Roberts pushes back against critics questioning Supreme Court’s legitimacy
Supreme Court Chief Justice John Roberts defended the court’s legitimacy on Friday in his first public comments since the end of its last term, during which it issued controversial rulings including the Dobbs v. Jackson Women’s Health Organization decision overturning Roe v. Wade.
Roberts said at a judicial conference in Colorado Springs, Colo., that criticizing the court’s decisions is “entirely appropriate,” but argued that “simply because people disagree with opinions is not a basis for questioning the legitimacy of the court,” according to Bloomberg.
Roberts warned against such criticisms, emphasizing the importance of the court’s unique role.
“If the court doesn’t retain its legitimate function of interpreting the Constitution, I’m not sure who would take up that mantle,” he said.
The chief justice added: “You don’t want the political branches telling you what the law is, and you don’t want public opinion to be the guide about what the appropriate decision is.”
Fellow Supreme Court Justice Neil Gorsuch was also present at the 10th Circuit Bench and Bar Conference, where he addressed the leak of a draft opinion in the Dobbs case that occurred earlier this year before the final ruling was issued.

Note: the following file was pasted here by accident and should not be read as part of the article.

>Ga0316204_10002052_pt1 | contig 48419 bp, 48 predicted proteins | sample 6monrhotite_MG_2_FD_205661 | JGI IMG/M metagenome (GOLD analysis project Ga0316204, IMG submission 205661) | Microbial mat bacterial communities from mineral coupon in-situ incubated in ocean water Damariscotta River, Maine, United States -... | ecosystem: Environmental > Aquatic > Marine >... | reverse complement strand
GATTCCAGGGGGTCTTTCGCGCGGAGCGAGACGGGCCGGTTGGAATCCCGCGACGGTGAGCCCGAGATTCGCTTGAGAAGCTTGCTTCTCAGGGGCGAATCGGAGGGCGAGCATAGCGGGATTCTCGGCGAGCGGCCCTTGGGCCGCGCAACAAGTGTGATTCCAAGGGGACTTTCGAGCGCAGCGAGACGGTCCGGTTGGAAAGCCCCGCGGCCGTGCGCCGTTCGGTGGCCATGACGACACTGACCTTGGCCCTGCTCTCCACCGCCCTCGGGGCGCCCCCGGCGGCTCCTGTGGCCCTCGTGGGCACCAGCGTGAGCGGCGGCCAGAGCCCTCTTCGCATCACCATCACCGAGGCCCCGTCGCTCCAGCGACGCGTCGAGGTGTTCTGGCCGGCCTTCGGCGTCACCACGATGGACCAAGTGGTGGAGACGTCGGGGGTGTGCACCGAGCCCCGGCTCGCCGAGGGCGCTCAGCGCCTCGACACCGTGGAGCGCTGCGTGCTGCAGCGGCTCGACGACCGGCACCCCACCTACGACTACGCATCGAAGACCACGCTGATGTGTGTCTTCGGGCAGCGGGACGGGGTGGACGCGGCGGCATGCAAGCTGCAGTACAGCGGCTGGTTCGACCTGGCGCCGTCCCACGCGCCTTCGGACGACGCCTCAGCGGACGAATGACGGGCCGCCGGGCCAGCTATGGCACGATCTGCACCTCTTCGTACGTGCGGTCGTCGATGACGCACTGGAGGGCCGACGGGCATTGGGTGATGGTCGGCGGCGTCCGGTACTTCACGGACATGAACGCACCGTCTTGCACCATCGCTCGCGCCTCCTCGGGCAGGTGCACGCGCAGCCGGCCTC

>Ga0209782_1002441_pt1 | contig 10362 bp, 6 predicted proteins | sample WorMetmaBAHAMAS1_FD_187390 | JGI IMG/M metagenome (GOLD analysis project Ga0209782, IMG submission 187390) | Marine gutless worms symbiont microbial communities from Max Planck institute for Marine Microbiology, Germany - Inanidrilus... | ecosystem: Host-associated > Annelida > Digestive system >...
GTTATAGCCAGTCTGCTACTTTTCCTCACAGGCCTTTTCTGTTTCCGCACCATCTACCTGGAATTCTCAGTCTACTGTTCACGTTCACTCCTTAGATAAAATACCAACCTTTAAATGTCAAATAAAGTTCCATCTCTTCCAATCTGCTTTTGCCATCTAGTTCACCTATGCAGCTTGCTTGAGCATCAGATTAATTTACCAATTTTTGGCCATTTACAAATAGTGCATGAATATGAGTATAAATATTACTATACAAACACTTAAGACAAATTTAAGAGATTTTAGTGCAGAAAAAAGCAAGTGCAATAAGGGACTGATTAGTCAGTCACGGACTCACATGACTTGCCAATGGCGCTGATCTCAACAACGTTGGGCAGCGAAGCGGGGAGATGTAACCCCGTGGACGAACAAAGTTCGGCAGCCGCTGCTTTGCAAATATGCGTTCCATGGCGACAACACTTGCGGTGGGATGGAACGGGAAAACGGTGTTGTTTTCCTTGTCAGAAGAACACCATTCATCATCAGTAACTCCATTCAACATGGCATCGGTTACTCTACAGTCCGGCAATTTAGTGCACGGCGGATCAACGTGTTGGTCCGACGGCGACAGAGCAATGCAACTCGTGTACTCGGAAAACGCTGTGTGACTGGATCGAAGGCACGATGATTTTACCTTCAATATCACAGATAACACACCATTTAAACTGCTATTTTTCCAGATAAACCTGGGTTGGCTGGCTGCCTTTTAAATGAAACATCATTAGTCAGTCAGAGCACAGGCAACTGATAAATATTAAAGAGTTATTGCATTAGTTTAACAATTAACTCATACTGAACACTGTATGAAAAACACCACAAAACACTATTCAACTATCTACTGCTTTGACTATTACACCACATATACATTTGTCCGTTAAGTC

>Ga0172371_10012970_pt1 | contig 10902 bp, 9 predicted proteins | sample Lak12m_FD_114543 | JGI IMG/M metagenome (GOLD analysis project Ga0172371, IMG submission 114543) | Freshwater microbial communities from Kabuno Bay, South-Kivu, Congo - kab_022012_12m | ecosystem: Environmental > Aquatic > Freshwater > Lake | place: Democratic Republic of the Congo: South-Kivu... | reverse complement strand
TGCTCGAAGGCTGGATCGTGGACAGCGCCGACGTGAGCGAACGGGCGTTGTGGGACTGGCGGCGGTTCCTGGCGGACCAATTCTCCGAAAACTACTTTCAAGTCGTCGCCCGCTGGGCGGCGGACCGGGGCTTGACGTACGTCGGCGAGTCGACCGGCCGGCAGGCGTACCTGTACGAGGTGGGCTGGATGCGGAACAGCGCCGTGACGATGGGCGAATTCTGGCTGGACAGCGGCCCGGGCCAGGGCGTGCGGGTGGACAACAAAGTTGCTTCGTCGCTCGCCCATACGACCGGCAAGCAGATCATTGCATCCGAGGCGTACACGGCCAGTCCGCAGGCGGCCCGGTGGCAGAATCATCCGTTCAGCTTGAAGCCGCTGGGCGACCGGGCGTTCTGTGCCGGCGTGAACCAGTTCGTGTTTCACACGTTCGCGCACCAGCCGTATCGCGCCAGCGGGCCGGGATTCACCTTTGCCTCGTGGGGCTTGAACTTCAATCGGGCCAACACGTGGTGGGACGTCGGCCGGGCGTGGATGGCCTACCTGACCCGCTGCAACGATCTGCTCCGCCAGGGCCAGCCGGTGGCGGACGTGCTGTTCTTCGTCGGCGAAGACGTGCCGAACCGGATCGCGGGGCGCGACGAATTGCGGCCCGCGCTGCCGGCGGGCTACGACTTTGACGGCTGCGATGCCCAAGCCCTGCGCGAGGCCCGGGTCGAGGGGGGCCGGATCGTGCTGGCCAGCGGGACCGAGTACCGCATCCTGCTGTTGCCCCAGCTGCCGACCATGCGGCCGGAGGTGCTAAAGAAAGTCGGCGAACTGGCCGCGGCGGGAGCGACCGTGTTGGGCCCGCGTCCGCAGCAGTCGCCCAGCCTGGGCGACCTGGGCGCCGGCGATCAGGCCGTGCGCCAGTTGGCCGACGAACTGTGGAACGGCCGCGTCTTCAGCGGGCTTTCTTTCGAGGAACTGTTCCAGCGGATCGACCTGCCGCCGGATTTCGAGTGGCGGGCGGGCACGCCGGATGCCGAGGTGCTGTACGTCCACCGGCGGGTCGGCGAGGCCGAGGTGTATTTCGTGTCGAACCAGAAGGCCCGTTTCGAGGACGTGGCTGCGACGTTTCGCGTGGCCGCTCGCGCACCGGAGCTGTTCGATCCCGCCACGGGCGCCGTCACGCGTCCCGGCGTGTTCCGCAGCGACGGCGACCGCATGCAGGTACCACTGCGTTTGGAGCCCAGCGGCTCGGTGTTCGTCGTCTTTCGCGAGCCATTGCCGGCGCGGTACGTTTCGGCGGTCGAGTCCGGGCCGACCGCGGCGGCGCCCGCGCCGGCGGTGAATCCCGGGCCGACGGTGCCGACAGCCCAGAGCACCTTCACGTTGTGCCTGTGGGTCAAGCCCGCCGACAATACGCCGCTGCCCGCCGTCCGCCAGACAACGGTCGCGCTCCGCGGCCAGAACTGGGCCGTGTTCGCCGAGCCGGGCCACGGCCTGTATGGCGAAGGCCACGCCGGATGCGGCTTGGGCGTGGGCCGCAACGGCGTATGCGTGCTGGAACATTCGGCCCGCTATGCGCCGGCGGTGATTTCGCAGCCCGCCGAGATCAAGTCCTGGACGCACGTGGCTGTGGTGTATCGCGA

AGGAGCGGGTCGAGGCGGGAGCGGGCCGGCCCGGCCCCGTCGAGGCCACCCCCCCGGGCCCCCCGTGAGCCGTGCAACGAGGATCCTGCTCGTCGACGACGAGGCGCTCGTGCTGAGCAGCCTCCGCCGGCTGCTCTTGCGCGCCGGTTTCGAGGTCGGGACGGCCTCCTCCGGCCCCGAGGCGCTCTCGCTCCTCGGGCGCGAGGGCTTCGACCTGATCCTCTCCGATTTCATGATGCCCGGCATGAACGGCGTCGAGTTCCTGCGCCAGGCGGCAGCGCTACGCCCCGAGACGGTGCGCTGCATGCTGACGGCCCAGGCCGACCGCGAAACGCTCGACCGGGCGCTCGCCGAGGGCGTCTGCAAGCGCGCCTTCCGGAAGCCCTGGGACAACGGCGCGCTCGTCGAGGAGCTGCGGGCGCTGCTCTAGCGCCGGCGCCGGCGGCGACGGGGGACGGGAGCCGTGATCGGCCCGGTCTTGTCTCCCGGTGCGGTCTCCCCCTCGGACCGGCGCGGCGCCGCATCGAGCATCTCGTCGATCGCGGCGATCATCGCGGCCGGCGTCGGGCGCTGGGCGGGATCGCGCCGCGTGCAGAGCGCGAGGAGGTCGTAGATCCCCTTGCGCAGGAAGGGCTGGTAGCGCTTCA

“Improper efforts to influence judicial decision-making, from whatever side, from whomever, are a threat to the judicial decision-making process,” said Gorsuch to the audience of judges, according to the Wall Street Journal, adding that it is “terribly important” for the court to identify the source of the leak.
Roberts launched an investigation shortly after the leak occurred in May, calling it a “singular and egregious breach of that trust that is an affront to the Court and the community of public servants who work here.”
The leak of the draft opinion, which indicated the court was poised to overturn Roe, sparked protests outside the Supreme Court and some justices’ homes in opposition to the coming decision.
At the conference, Roberts described his daily drive through the barricades that were installed around the Supreme Court building amid the protests as “gut-wrenching.”
Roberts said that the past year was “difficult in many respects” for the court and its nine justices.
“I think just moving forward from things that were unfortunate is the best way to respond,” he said, according to CNN.
He noted that the barricades around the Supreme Court have been removed and added that the public will be allowed to attend the court’s arguments again when its next term begins on Oct. 3, after being barred from doing so due to COVID-19 restrictions.
The Supreme Court term beginning next month will deal with contentious issues such as affirmative action, environmental regulations and religious liberty.
The justices’ comments came the same day Vice President Harris expressed concern about the “integrity” of the Supreme Court following its Dobbs decision during an interview on NBC’s “Meet the Press.”
“We had an established right for almost half a century, which is the right of women to make decisions about their own body, as an extension of what we have decided to be, the privacy rights to which all people are entitled. And this court took that constitutional right away. And we are suffering as a nation because of it,” Harris said, adding, “That causes me great concern about the integrity of the Court overall.”
— Updated at 11:24 a.m.